interface per host, like a NIC, so you don't bother with defining
    bridging, simple or NAT, and you can power off or reboot one host
    without affecting connectivity for the other hosts. ICS is a cheap
    (because it is included in Windows) but a nuisancesome solution. A NAT
    router is easy but costs money (and many come with a rudimentary
    firewall).

    I am presuming that your ISP allocates only one IP address to your
    account. That means you have to share it amongst all the hosts in your
    private network. You can't do that by assigning private IP addresses
    within your private network which is only is usable by your own private
    hosts. Your ISP has to know where to deliver the packets coming back
    from wherever you connect. It only has one IP address to send to. ICS
    or a NAT router will permit sharing of that single IP address across all
    your hosts. Otherwise, pay your ISP to have them allocate more IP
    addresses to your account (but you'll have to configure each host to use
    DHCP instead of static addressing). Or pay them even more to have them
    assign a static IP address to each of your hosts. ICS or a NAT router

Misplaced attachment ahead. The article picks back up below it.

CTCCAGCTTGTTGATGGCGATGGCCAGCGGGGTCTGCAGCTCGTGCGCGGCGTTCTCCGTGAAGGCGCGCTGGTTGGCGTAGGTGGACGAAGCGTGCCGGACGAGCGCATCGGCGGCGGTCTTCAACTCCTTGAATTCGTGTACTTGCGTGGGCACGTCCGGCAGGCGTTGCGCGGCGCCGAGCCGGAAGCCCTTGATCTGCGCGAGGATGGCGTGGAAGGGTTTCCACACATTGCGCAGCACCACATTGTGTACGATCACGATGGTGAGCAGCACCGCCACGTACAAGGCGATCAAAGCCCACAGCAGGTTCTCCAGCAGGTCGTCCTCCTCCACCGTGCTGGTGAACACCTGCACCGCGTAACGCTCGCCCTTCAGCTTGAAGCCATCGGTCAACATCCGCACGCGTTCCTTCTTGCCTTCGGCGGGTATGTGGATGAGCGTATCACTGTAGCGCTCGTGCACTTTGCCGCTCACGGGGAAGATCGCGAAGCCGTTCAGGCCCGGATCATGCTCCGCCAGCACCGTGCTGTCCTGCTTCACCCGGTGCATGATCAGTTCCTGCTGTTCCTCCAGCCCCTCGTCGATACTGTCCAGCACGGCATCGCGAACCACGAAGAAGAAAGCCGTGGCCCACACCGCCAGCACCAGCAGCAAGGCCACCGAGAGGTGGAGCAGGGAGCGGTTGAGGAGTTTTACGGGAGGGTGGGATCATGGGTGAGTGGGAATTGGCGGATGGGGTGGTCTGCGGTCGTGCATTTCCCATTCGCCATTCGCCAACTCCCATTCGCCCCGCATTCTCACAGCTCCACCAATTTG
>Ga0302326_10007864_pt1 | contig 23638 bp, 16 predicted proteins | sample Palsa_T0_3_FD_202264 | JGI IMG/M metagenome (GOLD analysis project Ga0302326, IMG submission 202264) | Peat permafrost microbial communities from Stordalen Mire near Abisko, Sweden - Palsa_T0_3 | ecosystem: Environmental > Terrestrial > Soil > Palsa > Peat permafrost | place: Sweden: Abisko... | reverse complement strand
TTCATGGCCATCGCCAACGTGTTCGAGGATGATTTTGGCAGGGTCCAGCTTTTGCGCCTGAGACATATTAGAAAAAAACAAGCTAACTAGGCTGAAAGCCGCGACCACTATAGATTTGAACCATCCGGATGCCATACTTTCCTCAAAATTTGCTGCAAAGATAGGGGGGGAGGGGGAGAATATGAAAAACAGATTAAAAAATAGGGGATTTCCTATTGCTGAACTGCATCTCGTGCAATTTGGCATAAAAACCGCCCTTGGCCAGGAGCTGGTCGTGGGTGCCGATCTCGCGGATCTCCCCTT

is far cheaper.

    --
    ____________________________________________________________
    Post your replies to the newsgroup. Share with others.
    E-mail reply: Remove "NIXTHIS" and add "#VS811" to Subject.
    ____________________________________________________________
  6. Archived from groups: microsoft.public.windowsxp.newusers (More info?)

    "S Shulman" <smshulman@hotmail.com> wrote in message
    news:eMZY6LjKFHA.3064@TK2MSFTNGP12.phx.gbl...
    > Thanks for you reply,
    > I connects them using crossed Ethernet cable. I get the internet via
    > the USB port (connected to a cable modem) which is a different LAN I
    > want to note that when I enable the LAN between the 2 computers the
    > internet connection doesn't work I also tried to bridge them but it
    > didn't help
    > I must admit that I didn't understand everything you have written but
    > if there is a specific problem please restate it and will look into
    > it.


    Getting back to why you can't view a shared folder within your private